Foreign Worker Policy and Casinos will “break up” society – Tan Jee Say

by Joshua Chiang

The measures that the Government plan to undertake to ‘strengthen society’ will be overwhelmed by the countervailing forces of the liberal foreign worker policy and the casinos, said Mr Tan Jee Say.

He was one of the three panelists speaking at The Online Citizen’s Budget Forum on Saturday. The other two panelists are Ms Braema Mathi and Mr Leong Sze Hian.

Mr Tan, 57 who was principal private secretary to then-Deputy Prime Minister Goh Chok Tong from 1985 to 1990, and a former government scholarship holder who graduated from Oxford University, was referring to the Budget speech by Finance Minister Tharman Shanmugaratnam in which the Minister said the Government would strengthen society by taking further measures to ensure an “inclusive society – where everyone can contribute and share in the country’s progress, regardless of where they start from.”

According to Mr Tan, the foreign workers policy and the two casinos in Singapore are the mainstays of the Singapore economic policy under the current administration.

“They will continue to allow foreign workers to come in,” he said, adding that even though the Government had taken measures to curb the influx of foreign workers, “After the elections, I’m not so sure.”

He was quick to point out that SIngaporeans are not averse to foreigners, but they came too fast, and their quality is suspect. Also, while they were largely employed in the construction sectors in the past, they had now gone into the other sectors of the economy, such as the service sector.

“That will be a destabilizing factor in our society,” he cautioned.

As for the casinos, Mr Tan recalled a trip to Las Vegas where he was told that one in five families have a problem gambler. He asked if Singapore was moving in that direction.

He estimated that currently 45-50% of visitors to the casinos were locals, far more than the estimated 10% when the levy was introduced, (Singaporeans had to pay $100 per person to enter the casinos) a clear sign that the levy isn’t working.

Responding to a question about the economic gains from the casinos and boost they gave to the retail and tourism industries, Mr Tan did not deny there is a multiplier effect. However he asked if Singapore should go into something that is not “morally good” for society.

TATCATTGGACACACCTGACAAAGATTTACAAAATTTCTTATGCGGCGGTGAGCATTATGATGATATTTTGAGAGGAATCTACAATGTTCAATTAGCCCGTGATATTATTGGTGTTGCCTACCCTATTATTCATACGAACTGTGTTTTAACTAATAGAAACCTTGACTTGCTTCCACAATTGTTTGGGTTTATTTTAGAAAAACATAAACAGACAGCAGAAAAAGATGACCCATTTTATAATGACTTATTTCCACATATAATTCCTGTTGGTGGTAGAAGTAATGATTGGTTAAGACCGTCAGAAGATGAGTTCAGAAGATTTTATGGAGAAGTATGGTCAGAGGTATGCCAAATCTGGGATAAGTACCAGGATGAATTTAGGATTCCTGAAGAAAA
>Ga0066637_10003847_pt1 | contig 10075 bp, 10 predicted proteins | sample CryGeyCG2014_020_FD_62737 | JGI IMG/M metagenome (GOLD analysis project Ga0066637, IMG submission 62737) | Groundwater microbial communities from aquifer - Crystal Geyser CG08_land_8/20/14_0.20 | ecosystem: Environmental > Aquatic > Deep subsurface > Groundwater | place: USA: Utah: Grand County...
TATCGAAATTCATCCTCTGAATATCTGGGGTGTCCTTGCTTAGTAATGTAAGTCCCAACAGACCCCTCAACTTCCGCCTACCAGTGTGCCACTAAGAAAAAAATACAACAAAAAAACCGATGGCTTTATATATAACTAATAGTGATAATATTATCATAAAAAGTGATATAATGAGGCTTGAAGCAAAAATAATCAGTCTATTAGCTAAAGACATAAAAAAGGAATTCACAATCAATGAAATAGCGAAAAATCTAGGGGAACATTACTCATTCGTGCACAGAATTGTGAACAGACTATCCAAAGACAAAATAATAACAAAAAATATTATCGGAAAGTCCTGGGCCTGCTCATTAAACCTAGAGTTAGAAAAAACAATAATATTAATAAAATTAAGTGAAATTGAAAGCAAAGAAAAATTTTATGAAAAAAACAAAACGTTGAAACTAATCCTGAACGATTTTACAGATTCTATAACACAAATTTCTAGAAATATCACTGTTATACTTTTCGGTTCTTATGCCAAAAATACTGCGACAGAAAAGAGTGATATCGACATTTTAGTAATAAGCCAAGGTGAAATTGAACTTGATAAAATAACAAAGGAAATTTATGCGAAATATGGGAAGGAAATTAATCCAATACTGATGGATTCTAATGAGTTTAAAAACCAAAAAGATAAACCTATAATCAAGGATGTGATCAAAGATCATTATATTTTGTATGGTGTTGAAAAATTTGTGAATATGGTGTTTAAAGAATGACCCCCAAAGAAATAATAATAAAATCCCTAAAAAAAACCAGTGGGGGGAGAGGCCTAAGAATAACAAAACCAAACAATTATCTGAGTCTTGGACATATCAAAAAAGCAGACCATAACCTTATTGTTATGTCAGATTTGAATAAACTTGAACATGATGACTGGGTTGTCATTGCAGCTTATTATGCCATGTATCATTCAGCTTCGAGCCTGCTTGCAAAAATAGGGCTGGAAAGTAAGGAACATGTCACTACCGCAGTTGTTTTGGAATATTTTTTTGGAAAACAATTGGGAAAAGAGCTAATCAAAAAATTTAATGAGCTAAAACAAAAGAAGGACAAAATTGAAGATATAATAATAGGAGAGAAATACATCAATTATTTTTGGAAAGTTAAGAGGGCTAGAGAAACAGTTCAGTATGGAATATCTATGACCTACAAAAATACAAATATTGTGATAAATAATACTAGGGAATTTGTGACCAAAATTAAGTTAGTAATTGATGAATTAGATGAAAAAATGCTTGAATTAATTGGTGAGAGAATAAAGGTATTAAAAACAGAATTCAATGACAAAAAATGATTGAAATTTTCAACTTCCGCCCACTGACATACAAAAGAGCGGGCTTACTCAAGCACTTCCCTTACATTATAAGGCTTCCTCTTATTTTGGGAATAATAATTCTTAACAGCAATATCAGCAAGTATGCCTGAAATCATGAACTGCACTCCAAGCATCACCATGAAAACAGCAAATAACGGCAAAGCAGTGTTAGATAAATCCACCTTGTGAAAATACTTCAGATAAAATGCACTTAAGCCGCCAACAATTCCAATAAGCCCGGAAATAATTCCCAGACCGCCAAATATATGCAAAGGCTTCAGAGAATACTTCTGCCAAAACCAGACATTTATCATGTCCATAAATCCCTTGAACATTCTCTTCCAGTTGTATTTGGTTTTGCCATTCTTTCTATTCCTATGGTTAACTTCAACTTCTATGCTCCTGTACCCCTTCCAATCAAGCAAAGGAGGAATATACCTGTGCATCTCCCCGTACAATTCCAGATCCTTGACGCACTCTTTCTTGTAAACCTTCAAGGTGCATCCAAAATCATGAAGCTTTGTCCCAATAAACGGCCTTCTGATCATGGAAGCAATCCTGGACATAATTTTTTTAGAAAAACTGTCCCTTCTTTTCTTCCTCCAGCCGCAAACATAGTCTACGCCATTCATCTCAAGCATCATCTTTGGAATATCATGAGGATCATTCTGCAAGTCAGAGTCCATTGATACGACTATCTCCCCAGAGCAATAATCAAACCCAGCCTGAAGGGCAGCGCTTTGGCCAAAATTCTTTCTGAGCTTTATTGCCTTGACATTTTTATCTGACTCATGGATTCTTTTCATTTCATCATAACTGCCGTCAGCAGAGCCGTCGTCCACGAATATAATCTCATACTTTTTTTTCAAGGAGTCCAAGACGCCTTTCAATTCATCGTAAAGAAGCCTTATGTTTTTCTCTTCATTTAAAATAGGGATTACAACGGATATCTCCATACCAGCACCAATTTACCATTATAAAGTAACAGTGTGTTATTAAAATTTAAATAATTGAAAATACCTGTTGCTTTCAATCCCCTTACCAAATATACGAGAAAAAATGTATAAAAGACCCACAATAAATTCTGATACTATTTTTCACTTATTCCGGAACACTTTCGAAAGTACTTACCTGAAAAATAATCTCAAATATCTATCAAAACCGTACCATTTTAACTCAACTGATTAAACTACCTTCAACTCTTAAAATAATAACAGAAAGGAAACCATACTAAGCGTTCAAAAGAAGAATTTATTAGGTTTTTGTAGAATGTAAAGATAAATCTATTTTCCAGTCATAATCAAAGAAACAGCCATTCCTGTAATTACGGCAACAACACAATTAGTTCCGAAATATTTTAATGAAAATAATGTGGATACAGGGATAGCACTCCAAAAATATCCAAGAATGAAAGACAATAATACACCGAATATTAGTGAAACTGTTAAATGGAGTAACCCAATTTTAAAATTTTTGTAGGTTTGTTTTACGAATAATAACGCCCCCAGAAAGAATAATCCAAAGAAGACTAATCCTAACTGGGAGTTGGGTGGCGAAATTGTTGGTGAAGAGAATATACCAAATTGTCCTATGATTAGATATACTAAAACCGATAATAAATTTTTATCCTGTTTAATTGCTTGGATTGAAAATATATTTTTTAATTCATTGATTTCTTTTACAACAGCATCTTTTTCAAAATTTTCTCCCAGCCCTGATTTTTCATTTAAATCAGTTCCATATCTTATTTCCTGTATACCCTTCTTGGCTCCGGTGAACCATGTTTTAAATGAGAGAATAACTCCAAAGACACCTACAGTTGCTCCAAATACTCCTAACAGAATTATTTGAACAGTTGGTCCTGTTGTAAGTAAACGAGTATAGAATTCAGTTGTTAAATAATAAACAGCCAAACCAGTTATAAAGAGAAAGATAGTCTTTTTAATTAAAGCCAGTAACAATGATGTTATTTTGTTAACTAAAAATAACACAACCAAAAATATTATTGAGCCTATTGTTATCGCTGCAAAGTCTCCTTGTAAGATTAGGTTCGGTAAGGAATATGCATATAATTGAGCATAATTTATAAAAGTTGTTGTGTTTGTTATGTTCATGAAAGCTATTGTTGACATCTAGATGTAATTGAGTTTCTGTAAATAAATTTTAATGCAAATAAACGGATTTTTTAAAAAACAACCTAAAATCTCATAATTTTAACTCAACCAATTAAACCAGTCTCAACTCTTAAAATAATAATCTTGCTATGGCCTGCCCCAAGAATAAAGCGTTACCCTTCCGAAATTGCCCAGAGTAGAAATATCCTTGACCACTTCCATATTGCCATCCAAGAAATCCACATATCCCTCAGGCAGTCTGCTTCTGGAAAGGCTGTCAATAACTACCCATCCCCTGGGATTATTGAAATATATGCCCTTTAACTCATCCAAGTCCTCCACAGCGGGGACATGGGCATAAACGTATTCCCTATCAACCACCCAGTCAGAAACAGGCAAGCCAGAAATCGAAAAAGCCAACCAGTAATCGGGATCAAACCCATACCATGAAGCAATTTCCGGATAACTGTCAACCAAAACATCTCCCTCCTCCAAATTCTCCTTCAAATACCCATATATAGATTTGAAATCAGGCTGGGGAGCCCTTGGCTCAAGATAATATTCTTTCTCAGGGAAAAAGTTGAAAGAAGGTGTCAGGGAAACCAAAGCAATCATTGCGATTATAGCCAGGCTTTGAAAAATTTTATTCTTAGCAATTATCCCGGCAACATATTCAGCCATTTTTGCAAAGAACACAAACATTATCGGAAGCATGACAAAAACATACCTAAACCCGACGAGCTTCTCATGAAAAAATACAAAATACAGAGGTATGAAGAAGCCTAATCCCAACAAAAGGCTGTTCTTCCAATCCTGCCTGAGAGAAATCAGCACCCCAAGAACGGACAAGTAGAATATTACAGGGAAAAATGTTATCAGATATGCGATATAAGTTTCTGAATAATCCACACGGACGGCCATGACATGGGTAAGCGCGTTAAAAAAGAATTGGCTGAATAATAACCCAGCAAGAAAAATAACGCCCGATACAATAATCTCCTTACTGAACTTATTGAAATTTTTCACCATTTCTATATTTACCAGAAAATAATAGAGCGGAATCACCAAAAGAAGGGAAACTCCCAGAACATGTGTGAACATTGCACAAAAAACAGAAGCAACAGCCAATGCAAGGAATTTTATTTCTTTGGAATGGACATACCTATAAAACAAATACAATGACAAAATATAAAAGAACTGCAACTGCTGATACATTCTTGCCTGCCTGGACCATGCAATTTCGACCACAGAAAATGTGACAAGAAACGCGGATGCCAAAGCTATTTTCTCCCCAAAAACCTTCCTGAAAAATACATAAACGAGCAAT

“Economic development is about having wholesome jobs that can go on in a sustainable basis,” he said. He cited the example of Hong Kong which he said is “more calculating when it comes to money.” And yet despite the success of Macau’s casinos, Hong Kong is able to resist the temptation of having a casino, and it’s economy has nonetheless done very well. The Singapore Government has enough surplus to undertake other industries apart from the casino, he added.

Healthcare: A Social indicator of developed society

Mr Tan also touched on another aspect of the Budget speech, in which the Finance Minister said the Government is taking “major steps to enable Singapore to be a first-rate developed society a decade from now.”

“He said we are not yet first-rate. So where are we? Are we a third rate society?” Mr Tan asked.

He pointed out that for a high-income country, Singapore still lagged behind in key indicators compared to other countries in the same category. According to the World Health Statistics, Singapore has 32 beds per 10,000 population, below the average of 58 per 10,000. Singapore also has only 17 doctors for every 10,000 population. The average is 28 per 10,000 population.

Singapore is also allocating a much smaller percentage of its Budget to heathcare compared to even some developing countries.

According to Mr Tan’s soon-to-be-published paper on how to regenerate the Singapore economy:

Total expenditure on healthcare in Singapore has hovered around 3% of its GDP, below the average proportion of 5 % in low income and lower middle income countries i.e. the poor and developing countries. High income countries (of which Singapore is one of fifty countries classified as belonging to this category by the World Health Organisation or WHO) spend a much higher percentage of about 11%. The bulk of the expenditure in Singapore is borne by private individuals and organisations, and only about a third is accounted for by Government compared to the average figure of 61% in high income countries.

“Why should we wait another 10 more years before we enjoy even this status?” He asked rhetorically at the end of his speech.

More reports on TOC Budget Forum soon.

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